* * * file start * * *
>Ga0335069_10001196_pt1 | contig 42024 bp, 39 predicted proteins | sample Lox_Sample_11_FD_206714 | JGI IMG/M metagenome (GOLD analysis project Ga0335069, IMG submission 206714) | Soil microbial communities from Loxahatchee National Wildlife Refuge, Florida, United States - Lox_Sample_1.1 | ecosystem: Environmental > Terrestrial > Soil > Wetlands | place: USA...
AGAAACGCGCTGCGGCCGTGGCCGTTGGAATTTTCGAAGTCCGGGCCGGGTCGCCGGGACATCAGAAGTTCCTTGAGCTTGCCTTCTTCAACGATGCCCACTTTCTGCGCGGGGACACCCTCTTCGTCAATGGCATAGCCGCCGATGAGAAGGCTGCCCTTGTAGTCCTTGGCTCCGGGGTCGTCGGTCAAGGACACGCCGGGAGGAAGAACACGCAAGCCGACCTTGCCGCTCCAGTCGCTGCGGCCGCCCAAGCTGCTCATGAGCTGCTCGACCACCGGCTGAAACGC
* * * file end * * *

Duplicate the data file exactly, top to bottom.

>Ga0335069_10001196_pt1 | contig 42024 bp, 39 predicted proteins | sample Lox_Sample_11_FD_206714 | JGI IMG/M metagenome (GOLD analysis project Ga0335069, IMG submission 206714) | Soil microbial communities from Loxahatchee National Wildlife Refuge, Florida, United States - Lox_Sample_1.1 | ecosystem: Environmental > Terrestrial > Soil > Wetlands | place: USA...
AGAAACGCGCTGCGGCCGTGGCCGTTGGAATTTTCGAAGTCCGGGCCGGGTCGCCGGGACATCAGAAGTTCCTTGAGCTTGCCTTCTTCAACGATGCCCACTTTCTGCGCGGGGACACCCTCTTCGTCAATGGCATAGCCGCCGATGAGAAGGCTGCCCTTGTAGTCCTTGGCTCCGGGGTCGTCGGTCAAGGACACGCCGGGAGGAAGAACACGCAAGCCGACCTTGCCGCTCCAGTCGCTGCGGCCGCCCAAGCTGCTCATGAGCTGCTCGACCACCGGCTGAAACGC